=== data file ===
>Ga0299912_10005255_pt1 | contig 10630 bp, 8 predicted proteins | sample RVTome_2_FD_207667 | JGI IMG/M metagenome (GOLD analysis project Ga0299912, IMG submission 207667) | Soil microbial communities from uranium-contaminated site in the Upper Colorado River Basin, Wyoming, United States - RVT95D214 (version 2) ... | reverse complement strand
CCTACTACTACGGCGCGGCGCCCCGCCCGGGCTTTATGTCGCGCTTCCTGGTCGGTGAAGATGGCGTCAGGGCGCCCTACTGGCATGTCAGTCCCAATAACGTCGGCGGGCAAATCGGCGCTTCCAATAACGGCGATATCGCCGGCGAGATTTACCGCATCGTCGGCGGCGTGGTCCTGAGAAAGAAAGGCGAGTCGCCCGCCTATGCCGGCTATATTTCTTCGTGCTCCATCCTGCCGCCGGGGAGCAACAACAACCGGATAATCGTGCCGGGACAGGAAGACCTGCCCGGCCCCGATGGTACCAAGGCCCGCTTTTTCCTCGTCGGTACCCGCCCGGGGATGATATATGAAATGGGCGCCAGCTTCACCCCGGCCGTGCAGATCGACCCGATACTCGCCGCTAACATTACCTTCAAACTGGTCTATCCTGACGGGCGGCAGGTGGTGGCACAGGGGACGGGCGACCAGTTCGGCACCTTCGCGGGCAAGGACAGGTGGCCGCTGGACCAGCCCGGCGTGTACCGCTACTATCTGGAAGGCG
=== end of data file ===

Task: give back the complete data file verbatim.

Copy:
>Ga0299912_10005255_pt1 | contig 10630 bp, 8 predicted proteins | sample RVTome_2_FD_207667 | JGI IMG/M metagenome (GOLD analysis project Ga0299912, IMG submission 207667) | Soil microbial communities from uranium-contaminated site in the Upper Colorado River Basin, Wyoming, United States - RVT95D214 (version 2) ... | reverse complement strand
CCTACTACTACGGCGCGGCGCCCCGCCCGGGCTTTATGTCGCGCTTCCTGGTCGGTGAAGATGGCGTCAGGGCGCCCTACTGGCATGTCAGTCCCAATAACGTCGGCGGGCAAATCGGCGCTTCCAATAACGGCGATATCGCCGGCGAGATTTACCGCATCGTCGGCGGCGTGGTCCTGAGAAAGAAAGGCGAGTCGCCCGCCTATGCCGGCTATATTTCTTCGTGCTCCATCCTGCCGCCGGGGAGCAACAACAACCGGATAATCGTGCCGGGACAGGAAGACCTGCCCGGCCCCGATGGTACCAAGGCCCGCTTTTTCCTCGTCGGTACCCGCCCGGGGATGATATATGAAATGGGCGCCAGCTTCACCCCGGCCGTGCAGATCGACCCGATACTCGCCGCTAACATTACCTTCAAACTGGTCTATCCTGACGGGCGGCAGGTGGTGGCACAGGGGACGGGCGACCAGTTCGGCACCTTCGCGGGCAAGGACAGGTGGCCGCTGGACCAGCCCGGCGTGTACCGCTACTATCTGGAAGGCG